job search

If you’re a PhD student or postdoc and don’t want to end the day drinking, avoid the Tilghman Report (pdf). Even if you do want to end the day drinking – and why not (in this heat, I recommend a Gin Gin Mule) – just avoid it. Lots of online chatter about the PhD oversupply problem, including in the mainstream media. See, for example, the Washington Post: U.S. pushes for more scientists, but the jobs aren’t there.

Stephan, the Georgia State economist, calls the post-doc system a “pyramid scheme” that enriches — in prestige, scientific publications and federal grant dollars — a few senior scientists at the expense of a large pool of young, cheap ones.


“I’ve listened to this stuff on the news about how we need more scientists and engineers,” she said. “I’m thinking, ‘What are you talking about?’ We’re here. We need something to do besides manual labor for another academic person.”

Also see the most recent of many discussions about this over at DrugMonkey and Mike the Mad Biologist. It’s clear that the status quo benefits current PIs and their institutions a great deal – labor is cheap and you can have as many as you can and want to pay for. Their work advances your career. In fact, the goal of hot shot scientists is essentially to have labs of trainees that run themselves (managed by “senior” trainees), while you jet around giving talks, marketing the work, and obtaining more and more grants. Clearly there is a positive feedback cycle of trainees, prestige, and money for PIs, while for the vast majority of trainees there is only disappointment.

My main interest here (completely selfish) is how this changes the dynamics of the job market. There are more and more postdocs because of the huge increase in biomedical research budgets prior to the financial crisis (allowing PIs to “hire” more and more PhD “students”). This was already a supply problem, but the financial crisis has created a demand problem – fewer positions, less research funding – and exacerbated the supply problem by creating a huge backlog of postdocs who have stayed off (or perennially on) the job market for the last several years, hoping things got better.

So, who gets the few, coveted tenure track research faculty under these conditions? My impression and those of many is that these market dynamics have led to what is essentially a peerage system. The trainees of the most prominent scientists get jobs. Period. So, based on a comment I made over at DrugMonkey, here is a flow chart to check yourself before you wreck yourself:



8 Comments on “job search”

  1. neuroecology says:

    Even better, I have a friend who got their PhDs from a famous lab at a top-tier institution, with good (though not NCS) papers – and they couldn’t find a non-postdoc job that would hire them! They were forced to either get a postdoc at a top-tier institution or teach inner-city students basic math. And that’s how the spiral continues…

  2. Dan says:

    The problem has existed for at least a decade now; however, I think it’s currently being exasperated by the reorganization of pharma where most pharma companies no longer do much primary research of their own (which is almost 100% of the skill set of a recent PhD graduate or postdoc). My wife and I reluctantly exited the rat race a couple years ago. We’re now both in pharma (and I consult on the side as well), but neither of us are doing the research we trained for. Furthermore, both of us were quickly moved overseas. If I had to do it over again, I’d quickly cut out of graduate school and start up a biotech with my grad school peers.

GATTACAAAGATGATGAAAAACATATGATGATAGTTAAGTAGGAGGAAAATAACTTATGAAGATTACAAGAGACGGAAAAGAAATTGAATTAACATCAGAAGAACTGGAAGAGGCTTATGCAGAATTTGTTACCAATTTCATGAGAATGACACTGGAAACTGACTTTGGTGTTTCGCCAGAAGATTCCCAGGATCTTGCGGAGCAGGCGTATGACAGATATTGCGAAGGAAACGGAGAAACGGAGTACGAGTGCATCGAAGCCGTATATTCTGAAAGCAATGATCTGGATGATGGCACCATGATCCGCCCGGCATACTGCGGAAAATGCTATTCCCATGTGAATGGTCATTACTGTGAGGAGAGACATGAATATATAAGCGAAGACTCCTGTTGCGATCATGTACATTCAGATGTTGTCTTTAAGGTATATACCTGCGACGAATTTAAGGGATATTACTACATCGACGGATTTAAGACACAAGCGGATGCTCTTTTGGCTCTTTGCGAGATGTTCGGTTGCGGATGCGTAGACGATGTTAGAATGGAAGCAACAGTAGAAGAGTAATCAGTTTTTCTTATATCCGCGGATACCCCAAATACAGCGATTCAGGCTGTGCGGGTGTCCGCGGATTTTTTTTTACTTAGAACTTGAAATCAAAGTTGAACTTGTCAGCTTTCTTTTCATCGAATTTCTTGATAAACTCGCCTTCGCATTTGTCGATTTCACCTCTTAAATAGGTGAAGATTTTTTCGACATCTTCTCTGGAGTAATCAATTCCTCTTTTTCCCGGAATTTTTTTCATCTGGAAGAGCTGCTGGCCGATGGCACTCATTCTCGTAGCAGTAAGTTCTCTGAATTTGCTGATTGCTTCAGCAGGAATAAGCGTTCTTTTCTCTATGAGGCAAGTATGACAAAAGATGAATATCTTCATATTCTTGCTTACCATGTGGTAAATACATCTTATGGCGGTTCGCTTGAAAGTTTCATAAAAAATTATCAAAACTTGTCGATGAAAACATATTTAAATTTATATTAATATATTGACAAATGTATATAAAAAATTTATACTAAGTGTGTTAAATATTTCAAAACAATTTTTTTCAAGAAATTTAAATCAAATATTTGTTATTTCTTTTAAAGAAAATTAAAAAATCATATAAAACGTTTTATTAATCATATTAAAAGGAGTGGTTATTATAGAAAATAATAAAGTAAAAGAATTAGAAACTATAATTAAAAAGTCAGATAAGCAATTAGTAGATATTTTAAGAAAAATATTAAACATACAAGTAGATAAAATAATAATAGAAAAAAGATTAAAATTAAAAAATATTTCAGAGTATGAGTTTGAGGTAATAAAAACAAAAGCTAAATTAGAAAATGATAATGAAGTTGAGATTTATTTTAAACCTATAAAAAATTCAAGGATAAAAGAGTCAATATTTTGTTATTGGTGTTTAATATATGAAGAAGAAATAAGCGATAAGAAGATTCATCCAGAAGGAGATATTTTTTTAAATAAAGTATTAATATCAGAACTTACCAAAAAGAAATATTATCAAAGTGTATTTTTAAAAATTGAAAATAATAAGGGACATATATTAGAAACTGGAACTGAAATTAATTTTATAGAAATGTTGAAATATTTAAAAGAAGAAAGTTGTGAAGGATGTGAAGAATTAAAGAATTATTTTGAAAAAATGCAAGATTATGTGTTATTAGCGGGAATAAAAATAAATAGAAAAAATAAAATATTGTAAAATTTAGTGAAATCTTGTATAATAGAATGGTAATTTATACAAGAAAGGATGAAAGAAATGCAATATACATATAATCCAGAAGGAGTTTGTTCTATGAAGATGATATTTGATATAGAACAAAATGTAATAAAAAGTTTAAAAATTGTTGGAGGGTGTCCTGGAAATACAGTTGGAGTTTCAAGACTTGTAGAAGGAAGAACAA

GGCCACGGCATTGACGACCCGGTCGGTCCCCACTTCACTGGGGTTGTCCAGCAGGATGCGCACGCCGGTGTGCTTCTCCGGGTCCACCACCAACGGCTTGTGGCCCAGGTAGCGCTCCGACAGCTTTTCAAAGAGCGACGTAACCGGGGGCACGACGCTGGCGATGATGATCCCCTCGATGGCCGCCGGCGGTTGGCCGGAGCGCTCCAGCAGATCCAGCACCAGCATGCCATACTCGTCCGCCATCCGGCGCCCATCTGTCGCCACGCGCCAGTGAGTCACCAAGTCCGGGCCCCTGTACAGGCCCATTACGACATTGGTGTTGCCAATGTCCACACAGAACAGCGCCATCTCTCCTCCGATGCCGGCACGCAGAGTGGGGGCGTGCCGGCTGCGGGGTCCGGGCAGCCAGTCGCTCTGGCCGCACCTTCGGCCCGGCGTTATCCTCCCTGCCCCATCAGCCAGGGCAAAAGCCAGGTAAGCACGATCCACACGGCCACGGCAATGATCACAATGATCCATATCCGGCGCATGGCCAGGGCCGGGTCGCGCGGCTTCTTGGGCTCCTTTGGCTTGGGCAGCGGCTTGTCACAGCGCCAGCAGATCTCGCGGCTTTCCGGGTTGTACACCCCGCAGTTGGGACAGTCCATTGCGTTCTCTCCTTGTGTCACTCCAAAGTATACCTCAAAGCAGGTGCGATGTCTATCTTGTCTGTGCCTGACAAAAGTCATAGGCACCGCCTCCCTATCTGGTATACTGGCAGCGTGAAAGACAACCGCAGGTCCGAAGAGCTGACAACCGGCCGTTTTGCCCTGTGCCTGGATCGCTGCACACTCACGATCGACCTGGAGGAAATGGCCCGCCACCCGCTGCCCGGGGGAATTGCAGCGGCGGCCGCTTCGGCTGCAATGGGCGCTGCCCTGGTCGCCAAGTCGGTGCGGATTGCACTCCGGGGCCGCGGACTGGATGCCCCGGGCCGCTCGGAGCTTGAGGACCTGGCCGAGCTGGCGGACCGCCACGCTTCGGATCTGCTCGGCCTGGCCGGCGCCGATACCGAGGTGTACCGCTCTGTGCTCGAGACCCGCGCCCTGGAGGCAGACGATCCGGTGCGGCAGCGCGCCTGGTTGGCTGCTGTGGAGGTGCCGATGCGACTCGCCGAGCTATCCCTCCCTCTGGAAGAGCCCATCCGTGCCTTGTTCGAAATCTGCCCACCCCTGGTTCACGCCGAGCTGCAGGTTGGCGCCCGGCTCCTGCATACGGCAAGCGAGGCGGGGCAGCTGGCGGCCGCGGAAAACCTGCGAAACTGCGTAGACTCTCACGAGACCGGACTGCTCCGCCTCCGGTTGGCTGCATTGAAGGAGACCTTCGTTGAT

The frustrating thing for me is the few people I know and worked side-by-side with who “succeeded” either cheated (repeatedly and purposely misrepresented data, or “cherry picked” and published only the data that supported their hypotheses, discarding the rest), used people, or slept with someone in power. Seriously. And I came out of one of those “elite PhD institutes” you reference in your flow chart.

  3. miko says:

    Yes, I think 2 things have happened in the last 10 years: NIH budget crunch and the pharma implosion, which hit neuro particularly hard (though then I’m riding my bike around Cambride and lo — a massive pit that will be a new Novartis facility, and lo — a huge pit that will be a Pfizer institute or something… I think “hit hard” means something different in the private sector). I came very close to jumping to pharma this year — it was actually the only neuro basic-ish research position I’ve ever seen. But the timing was bad for our 2-body problem and I’ve decided to try a year on the academic market. Your words are not encouraging, but then no one’s are.

  4. […] in any case, some more posts for you. Reader Miko reflects on searching for a job, Mike the Mad Biologist keeps doing his thing, and fellow Discover […]

  5. […] bugs What visitors to London’s Science Museum don’t see: The wonders held in storage Job search Subtleties of the Crappy Job Market for […]

  6. DK says:

    100% on target. Both with N/S/C and pedigree. These days, search committees don’t even look at anything else.

  7. […] to my previous post on the Washington Post article, I came across a blogpost about the academic job search, with this depressing […]

  8. […] July: If you’re a PhD student or postdoc and don’t want to end the day drinking, avoid the Tilghman Report (pdf). […]

Leave a Reply

Fill in your details below or click an icon to log in: Logo

You are commenting using your account. Log Out /  Change )

Google+ photo

You are commenting using your Google+ account. Log Out /  Change )

Twitter picture

You are commenting using your Twitter account. Log Out /  Change )

Facebook photo

You are commenting using your Facebook account. Log Out /  Change )


Connecting to %s